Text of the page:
As well as control, using a PTC as part of a wealth-management or succession-planning structure, offers the settlor and the beneficiaries a certain degree of confidentiality that is not to be discounted in the increasingly difficult environment that pervades modern business relationships. Although the PTC will be subject to all prevailing regulations regarding disclosure of the identity of its principals, it should be noted that the particulars of the business affairs of the settlor and his family will essentially remain confidential, whereas an institutional trustee that will assign several different individuals to manage the trust and its assets, offers no such comfort. The PTC will essentially form part of the family business and although it is highly recommended that a professional trustee be used as one of the advisors of the company, and will need to be a service provider to the company in its home jurisdiction.
For the modern sophisticated settlor, the management of trust assets is an underlying cause of scepticism. Where assets comprise shares in a closely held family business that has been passed on from previous generations, or indeed shares in publicly traded companies, the settlor wants to be assured that decisions regarding the trust assets can be taken in a timely and competent manner, especially where specialist knowledge would be itself an asset. In these circumstances a PTC – the board of which is comprised of family members or close advisors – has the capacity to be a more flexible and responsive decision maker than a professional trustee that may not have the relevant expertise in-house, and in any event may feel constrained by the traditional rules that govern a trustee’s powers and duties. The extreme caution that would usually inform the decisions and actions of a professional is much less likely to affect the decision making processes of a PTC and although the question of liability of the PTCs directors ought not to be discounted, it is extremely useful for the settlor and his beneficiaries to have the advantage of flexibility and responsiveness.
When using innovative structures and statutory vehicles in succession planning, the risk of being deemed a sham used to be a cogent deterrent. With the PTC, that risk is mitigated by employing the services of professional advisers at the inception and relying on their advice as service providers, even as directors of the PTC. Because it is of fundamental importance to avoid the very real risk of too much settlor involvement in the management of the PTC and the trust assets, it is critical that the directors of the PTC employ independent decision-making processes especially with regard to making distributions of the trust assets. They should also not hesitate to rely on professional advice in the administration of the trust assets and the preparation and maintenance of accurate financial and corporate records regarding the PTC and the trust itself. Although personal liability of directors is not a very real risk where the use of a PTC as trustee is concerned, it is nonetheless prudent to ensure that directors’ decisions are taken in accordance with the PTC’s Memorandum and Articles and the governing law generally. The common law rules are not to be ignored or overlooked because, after all, the PTC is acting as a trustee. Their decision making is still required to be in accordance with all the traditional rules and they should not consider themselves merely the settlor’s nominees to be doing his/her bidding in all things. The PTC and its directors must be seen to be acting in accordance with the terms of the trust and any deviation is likely to expose the whole structure to disastrous consequences.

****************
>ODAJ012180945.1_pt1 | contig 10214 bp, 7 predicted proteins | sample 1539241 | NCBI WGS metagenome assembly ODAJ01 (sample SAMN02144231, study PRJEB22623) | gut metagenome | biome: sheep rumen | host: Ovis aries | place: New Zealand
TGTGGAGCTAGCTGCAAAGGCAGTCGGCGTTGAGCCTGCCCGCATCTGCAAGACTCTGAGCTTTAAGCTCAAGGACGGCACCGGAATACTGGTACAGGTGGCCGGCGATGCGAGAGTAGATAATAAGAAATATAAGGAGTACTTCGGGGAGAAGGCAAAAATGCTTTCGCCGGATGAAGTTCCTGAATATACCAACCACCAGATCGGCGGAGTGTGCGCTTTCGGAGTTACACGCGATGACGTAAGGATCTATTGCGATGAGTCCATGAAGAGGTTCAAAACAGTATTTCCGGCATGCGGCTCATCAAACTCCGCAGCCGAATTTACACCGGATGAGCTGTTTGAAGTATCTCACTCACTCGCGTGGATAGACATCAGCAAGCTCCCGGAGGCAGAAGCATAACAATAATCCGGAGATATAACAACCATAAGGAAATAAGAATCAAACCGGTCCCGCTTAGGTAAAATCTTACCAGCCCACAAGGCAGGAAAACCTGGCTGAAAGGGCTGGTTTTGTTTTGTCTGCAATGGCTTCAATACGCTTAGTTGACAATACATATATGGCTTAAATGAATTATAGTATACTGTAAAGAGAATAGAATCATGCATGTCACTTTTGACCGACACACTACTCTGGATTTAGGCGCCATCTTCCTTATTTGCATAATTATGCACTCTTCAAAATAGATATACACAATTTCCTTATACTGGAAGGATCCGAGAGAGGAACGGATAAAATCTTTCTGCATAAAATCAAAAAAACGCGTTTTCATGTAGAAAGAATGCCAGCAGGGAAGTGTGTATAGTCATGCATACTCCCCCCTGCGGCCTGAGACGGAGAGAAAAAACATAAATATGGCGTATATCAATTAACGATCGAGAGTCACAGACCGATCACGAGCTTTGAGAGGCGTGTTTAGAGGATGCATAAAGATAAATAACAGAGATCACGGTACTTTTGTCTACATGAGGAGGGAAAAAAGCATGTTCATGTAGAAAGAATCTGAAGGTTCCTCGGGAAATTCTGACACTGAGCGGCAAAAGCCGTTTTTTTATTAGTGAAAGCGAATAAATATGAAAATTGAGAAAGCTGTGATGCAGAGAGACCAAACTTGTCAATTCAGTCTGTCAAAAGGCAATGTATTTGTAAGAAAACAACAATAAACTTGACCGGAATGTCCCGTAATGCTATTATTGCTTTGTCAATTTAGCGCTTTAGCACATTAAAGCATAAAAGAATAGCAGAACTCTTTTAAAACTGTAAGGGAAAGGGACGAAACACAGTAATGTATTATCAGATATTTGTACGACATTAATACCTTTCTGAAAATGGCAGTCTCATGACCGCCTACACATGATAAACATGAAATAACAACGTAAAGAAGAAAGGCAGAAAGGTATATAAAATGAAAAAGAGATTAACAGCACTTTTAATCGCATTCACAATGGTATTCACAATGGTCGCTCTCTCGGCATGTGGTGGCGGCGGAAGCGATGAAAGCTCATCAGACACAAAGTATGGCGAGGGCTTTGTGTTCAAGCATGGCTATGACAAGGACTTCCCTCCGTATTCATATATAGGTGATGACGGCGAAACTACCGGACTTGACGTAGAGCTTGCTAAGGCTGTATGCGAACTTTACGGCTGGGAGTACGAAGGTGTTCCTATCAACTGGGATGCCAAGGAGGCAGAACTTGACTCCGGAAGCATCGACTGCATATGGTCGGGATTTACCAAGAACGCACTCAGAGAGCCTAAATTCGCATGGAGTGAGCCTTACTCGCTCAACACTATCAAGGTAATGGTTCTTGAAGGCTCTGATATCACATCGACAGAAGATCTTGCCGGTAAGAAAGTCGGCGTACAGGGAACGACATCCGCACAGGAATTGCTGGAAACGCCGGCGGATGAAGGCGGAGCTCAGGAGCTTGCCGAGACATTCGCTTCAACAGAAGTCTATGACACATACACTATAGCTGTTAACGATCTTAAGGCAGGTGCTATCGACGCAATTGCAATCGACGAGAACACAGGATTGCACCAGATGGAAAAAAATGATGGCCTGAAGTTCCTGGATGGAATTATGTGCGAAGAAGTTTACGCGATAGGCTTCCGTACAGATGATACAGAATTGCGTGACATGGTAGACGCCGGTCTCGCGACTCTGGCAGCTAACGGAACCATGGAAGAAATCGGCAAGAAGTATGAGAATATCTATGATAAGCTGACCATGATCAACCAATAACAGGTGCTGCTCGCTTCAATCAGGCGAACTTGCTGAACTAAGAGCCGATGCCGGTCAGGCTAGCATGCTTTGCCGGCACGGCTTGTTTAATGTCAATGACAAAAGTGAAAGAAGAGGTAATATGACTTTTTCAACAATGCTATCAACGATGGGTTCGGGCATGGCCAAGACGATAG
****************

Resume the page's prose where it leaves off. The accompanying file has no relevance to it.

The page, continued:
The shareholders of a PTC play a hugely important role in the structure as they have the power to appoint directors. Therefore the question of who should hold the shares should receive very careful attention. In addition, it is desirable that succession to the PTC shares be ensured by making careful provision so as to ensure that the settlor’s original intentions as to ownership and control of the PTC are taken into consideration. If the shares are held by individuals, then on their death it may be necessary to obtain a grant of probate with the deceased’s executor holding the shares until the grant is issued. This could have undesirable consequences, so it may be more efficient to have the shares vested in a trust so that such unintended consequences of ownership are avoided.
The regulatory regimes governing PTCs are not generally onerous and indeed it is usual to see legislative provisions that permit, not only the degrees of flexibility and control so desired by the modern sophisticated investor/settlor, but also provide options for securing the transfer of closely held family assets as well as more sensitive assets. By the introduction of these innovative vehicles, international finance centres such as the BVI seek, not only to meet the needs of the market, but also to retain the essential elements of tradition. The increasing popularity of PTCs proves that they’re getting it right.
Caveat: This article does not constitute legal advice. Readers are urged to obtain professional advice
Hélène Anne Lewis